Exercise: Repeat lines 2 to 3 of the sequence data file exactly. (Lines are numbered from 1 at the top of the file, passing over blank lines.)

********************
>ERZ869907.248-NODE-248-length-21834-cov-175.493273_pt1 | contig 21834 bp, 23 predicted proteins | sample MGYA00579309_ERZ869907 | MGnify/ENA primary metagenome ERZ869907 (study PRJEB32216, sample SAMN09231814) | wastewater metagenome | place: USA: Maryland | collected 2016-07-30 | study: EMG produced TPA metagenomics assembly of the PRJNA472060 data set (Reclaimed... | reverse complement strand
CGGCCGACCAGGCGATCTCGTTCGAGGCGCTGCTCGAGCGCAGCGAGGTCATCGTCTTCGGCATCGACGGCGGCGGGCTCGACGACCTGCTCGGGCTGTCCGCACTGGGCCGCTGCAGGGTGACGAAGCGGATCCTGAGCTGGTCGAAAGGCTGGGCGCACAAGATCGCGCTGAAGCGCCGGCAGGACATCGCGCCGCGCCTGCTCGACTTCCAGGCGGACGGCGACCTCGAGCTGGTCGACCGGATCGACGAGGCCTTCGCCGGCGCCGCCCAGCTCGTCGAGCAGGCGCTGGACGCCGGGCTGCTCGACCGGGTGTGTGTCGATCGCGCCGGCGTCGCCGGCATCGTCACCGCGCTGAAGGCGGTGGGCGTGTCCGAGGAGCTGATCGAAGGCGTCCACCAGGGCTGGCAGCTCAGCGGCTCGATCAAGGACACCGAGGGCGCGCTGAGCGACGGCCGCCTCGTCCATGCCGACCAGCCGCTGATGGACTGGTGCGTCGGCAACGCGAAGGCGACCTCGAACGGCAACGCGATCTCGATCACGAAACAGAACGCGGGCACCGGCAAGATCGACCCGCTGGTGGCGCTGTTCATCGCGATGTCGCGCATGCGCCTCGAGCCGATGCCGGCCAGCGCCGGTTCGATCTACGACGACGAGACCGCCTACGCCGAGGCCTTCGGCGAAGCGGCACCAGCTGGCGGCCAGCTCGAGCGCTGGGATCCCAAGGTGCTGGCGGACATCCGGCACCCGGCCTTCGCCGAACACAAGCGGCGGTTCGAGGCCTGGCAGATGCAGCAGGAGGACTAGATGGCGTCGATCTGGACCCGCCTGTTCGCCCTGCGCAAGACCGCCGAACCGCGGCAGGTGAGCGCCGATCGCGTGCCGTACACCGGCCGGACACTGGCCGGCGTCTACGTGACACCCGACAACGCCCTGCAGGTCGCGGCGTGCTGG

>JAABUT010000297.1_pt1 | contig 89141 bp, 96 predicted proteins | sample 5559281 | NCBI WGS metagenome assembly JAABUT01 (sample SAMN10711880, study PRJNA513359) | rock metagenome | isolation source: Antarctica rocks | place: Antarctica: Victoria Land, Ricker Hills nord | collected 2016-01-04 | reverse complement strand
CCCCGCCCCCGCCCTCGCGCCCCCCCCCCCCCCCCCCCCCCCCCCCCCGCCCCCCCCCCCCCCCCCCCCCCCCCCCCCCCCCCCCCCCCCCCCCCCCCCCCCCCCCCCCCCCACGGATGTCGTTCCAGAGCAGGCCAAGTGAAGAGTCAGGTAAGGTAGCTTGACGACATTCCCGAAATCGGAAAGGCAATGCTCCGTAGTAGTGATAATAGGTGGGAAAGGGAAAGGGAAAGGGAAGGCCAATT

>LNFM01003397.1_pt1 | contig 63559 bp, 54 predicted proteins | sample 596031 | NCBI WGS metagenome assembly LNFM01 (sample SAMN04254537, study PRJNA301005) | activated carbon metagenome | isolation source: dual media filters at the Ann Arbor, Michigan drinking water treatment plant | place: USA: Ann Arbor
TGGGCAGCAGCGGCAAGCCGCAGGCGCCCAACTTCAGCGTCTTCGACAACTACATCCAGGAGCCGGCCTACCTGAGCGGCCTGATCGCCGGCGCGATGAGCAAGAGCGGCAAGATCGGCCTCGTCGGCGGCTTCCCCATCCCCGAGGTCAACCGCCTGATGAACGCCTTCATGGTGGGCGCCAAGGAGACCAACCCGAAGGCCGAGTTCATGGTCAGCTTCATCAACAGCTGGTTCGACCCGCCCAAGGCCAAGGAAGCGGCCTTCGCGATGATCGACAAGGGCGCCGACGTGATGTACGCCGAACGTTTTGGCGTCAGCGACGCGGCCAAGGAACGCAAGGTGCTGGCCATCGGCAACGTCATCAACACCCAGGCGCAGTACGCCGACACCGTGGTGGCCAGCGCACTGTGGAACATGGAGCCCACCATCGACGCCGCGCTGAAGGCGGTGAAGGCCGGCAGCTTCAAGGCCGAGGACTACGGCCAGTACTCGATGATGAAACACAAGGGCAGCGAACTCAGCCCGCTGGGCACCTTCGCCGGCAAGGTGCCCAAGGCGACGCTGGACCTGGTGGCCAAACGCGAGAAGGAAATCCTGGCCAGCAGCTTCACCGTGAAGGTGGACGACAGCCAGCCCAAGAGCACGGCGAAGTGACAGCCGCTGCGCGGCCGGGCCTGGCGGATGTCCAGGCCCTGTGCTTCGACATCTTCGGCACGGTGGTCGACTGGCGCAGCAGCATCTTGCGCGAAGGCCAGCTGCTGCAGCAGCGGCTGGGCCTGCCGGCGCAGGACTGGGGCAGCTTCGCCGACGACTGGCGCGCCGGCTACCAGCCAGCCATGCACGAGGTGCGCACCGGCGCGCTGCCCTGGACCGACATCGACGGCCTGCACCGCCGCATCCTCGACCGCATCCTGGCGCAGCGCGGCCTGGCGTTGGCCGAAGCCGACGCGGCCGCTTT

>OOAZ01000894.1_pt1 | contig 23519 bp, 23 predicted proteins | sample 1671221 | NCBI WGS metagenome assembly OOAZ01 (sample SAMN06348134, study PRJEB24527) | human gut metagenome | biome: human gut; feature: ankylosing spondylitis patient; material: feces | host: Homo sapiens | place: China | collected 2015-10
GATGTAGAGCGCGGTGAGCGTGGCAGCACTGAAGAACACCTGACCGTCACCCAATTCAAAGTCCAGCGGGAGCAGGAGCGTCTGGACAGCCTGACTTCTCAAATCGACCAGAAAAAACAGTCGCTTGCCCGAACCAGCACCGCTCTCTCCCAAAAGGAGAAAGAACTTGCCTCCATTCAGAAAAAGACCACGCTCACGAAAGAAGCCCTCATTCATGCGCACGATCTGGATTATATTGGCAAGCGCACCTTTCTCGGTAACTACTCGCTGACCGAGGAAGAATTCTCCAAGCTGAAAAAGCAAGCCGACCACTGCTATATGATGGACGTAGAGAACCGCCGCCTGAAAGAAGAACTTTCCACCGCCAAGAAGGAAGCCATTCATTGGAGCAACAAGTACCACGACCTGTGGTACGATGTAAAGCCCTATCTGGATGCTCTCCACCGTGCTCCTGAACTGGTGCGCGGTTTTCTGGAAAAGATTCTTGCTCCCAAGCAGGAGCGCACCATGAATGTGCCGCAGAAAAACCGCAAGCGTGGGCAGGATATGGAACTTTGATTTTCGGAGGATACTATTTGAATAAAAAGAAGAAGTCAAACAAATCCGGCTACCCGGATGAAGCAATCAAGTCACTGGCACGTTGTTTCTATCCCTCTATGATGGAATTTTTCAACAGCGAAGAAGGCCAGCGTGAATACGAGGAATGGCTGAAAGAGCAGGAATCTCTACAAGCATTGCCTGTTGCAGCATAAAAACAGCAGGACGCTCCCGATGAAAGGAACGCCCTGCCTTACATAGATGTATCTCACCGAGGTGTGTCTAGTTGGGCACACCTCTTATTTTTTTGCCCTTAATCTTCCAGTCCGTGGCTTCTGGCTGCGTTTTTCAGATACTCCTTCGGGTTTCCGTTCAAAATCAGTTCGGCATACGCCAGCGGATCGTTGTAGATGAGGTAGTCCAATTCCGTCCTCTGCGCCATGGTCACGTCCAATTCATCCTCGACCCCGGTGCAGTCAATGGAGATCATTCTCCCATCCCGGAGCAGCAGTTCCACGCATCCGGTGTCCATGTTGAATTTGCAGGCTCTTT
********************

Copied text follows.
CGGCCGACCAGGCGATCTCGTTCGAGGCGCTGCTCGAGCGCAGCGAGGTCATCGTCTTCGGCATCGACGGCGGCGGGCTCGACGACCTGCTCGGGCTGTCCGCACTGGGCCGCTGCAGGGTGACGAAGCGGATCCTGAGCTGGTCGAAAGGCTGGGCGCACAAGATCGCGCTGAAGCGCCGGCAGGACATCGCGCCGCGCCTGCTCGACTTCCAGGCGGACGGCGACCTCGAGCTGGTCGACCGGATCGACGAGGCCTTCGCCGGCGCCGCCCAGCTCGTCGAGCAGGCGCTGGACGCCGGGCTGCTCGACCGGGTGTGTGTCGATCGCGCCGGCGTCGCCGGCATCGTCACCGCGCTGAAGGCGGTGGGCGTGTCCGAGGAGCTGATCGAAGGCGTCCACCAGGGCTGGCAGCTCAGCGGCTCGATCAAGGACACCGAGGGCGCGCTGAGCGACGGCCGCCTCGTCCATGCCGACCAGCCGCTGATGGACTGGTGCGTCGGCAACGCGAAGGCGACCTCGAACGGCAACGCGATCTCGATCACGAAACAGAACGCGGGCACCGGCAAGATCGACCCGCTGGTGGCGCTGTTCATCGCGATGTCGCGCATGCGCCTCGAGCCGATGCCGGCCAGCGCCGGTTCGATCTACGACGACGAGACCGCCTACGCCGAGGCCTTCGGCGAAGCGGCACCAGCTGGCGGCCAGCTCGAGCGCTGGGATCCCAAGGTGCTGGCGGACATCCGGCACCCGGCCTTCGCCGAACACAAGCGGCGGTTCGAGGCCTGGCAGATGCAGCAGGAGGACTAGATGGCGTCGATCTGGACCCGCCTGTTCGCCCTGCGCAAGACCGCCGAACCGCGGCAGGTGAGCGCCGATCGCGTGCCGTACACCGGCCGGACACTGGCCGGCGTCTACGTGACACCCGACAACGCCCTGCAGGTCGCGGCGTGCTGG

>JAABUT010000297.1_pt1 | contig 89141 bp, 96 predicted proteins | sample 5559281 | NCBI WGS metagenome assembly JAABUT01 (sample SAMN10711880, study PRJNA513359) | rock metagenome | isolation source: Antarctica rocks | place: Antarctica: Victoria Land, Ricker Hills nord | collected 2016-01-04 | reverse complement strand